Many people think that it takes years and years of study to become an accountant or bookkeeper and while this can be the case, such as when studying for ACCA, it is not necessarily so.
By learning accounts in a “bit by bit” style, students can dedicate as much or as little time to their studies as they wish.
At the same time, they don’t need to make the same financial commitment up front that they would have to give to longer programmes.
Most people trying to qualify by the short courses route begin with a basic bookkeeping course where they learn the vocabulary used by the accountancy profession, such as credits, debits, assets and liabilities.
They’ll also learn the rudiments of cash accounting.
The next skills students develop are usually in purchase and sales ledger where they learn how to control the money coming into and out of the business.
These are steps on the way to learning double entry bookkeeping and how to extract a trial balance as part of final accounts.
With these skills firmly embedded, it is time for most students to take a short course in how to use Sage Line 50, the most commonly used accountancy software package in the UK.
Sage Line 50 allows students to extract valuable management information as well as enabling them to automate much of the accounting process.
It’s an essential pre-requisite for getting work as a bookkeeper or accountant.
Other accounting short courses cover payroll and also Microsoft Excel. Most students begin with a manual payroll course before moving on to Sage Payroll. It’s generally believed to be safer to learn payroll from the absolute basics before being let loose on a computer programme!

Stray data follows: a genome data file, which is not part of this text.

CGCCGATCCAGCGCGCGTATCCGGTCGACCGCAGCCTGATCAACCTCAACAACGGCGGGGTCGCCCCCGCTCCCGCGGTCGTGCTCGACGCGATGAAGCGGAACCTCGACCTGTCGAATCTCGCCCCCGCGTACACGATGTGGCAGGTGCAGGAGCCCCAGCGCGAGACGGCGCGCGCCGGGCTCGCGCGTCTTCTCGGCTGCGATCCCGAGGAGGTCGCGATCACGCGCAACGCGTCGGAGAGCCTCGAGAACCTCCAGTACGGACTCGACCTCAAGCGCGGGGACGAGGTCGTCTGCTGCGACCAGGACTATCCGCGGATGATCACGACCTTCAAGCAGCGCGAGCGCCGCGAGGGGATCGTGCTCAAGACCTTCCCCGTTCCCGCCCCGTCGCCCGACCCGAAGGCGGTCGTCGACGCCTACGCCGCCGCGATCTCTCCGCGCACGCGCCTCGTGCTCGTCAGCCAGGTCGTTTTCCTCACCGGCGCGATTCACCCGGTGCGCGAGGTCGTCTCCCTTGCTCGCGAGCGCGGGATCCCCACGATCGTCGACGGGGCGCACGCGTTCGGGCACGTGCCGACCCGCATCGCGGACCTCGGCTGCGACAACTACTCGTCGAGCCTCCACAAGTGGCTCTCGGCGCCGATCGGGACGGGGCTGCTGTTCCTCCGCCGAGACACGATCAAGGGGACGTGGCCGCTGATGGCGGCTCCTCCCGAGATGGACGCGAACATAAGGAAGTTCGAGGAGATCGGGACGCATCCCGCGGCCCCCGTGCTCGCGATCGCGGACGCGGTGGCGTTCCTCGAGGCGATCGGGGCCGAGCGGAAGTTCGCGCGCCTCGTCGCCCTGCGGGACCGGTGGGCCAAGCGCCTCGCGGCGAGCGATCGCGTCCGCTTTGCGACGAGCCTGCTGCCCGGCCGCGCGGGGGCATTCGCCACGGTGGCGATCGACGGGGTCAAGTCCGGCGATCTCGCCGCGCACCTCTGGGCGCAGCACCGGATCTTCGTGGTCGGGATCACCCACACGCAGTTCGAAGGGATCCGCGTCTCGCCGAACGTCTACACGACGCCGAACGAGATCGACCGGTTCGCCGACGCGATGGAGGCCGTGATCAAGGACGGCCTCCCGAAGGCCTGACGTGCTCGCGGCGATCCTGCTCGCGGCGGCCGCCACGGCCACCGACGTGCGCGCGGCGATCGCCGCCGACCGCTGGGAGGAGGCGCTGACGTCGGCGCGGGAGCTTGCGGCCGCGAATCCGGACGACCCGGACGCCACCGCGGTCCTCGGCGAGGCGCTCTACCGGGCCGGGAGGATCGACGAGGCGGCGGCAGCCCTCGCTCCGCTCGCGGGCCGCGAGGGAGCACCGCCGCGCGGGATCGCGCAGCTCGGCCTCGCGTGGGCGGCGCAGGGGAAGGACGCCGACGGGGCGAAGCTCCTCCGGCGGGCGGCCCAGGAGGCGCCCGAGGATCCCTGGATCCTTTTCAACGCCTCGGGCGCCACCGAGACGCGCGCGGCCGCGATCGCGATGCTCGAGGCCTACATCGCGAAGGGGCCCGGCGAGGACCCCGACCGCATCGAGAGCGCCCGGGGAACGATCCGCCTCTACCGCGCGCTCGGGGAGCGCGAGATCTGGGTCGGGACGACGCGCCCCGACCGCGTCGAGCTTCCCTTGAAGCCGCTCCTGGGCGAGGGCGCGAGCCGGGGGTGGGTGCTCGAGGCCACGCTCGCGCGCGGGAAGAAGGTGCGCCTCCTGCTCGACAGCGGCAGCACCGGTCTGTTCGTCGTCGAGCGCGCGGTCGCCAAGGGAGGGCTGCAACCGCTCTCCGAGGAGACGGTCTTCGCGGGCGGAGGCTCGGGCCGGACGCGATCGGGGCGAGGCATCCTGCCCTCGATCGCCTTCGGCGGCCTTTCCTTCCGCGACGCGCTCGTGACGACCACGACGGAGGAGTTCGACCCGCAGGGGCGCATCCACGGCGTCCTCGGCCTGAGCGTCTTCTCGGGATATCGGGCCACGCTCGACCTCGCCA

And when it comes to Excel, students need to learn to manipulate formulae, create charts and graphs and even use macros.
The beauty of short courses in bookkeeping and accounts is that students don’t have to be tied in to a strict timetable as is the case with a local college.
They can elect to study instead at a private training centre such as those operated by Pitman Training in London and Manchester.
Centres like these work on a “drop-in” basis, where students can choose their own study hours, learning by blending their attendance across a mixture of daytime study, evenings or Saturdays.
By nature the courses tend to measured in hours rather than terms, with a basic bookkeeping course requiring as little as 14 hours of study.
Of course none of this seeks to diminish the importance or value of longer programmes leading to such qualifications as ACCA or AAT.
It’s just that accounting short courses are a more convenient route to qualify for some people, depending on their personal circumstances.
The important thing, whatever your approach is to gain the skills you need to develop your career effectively.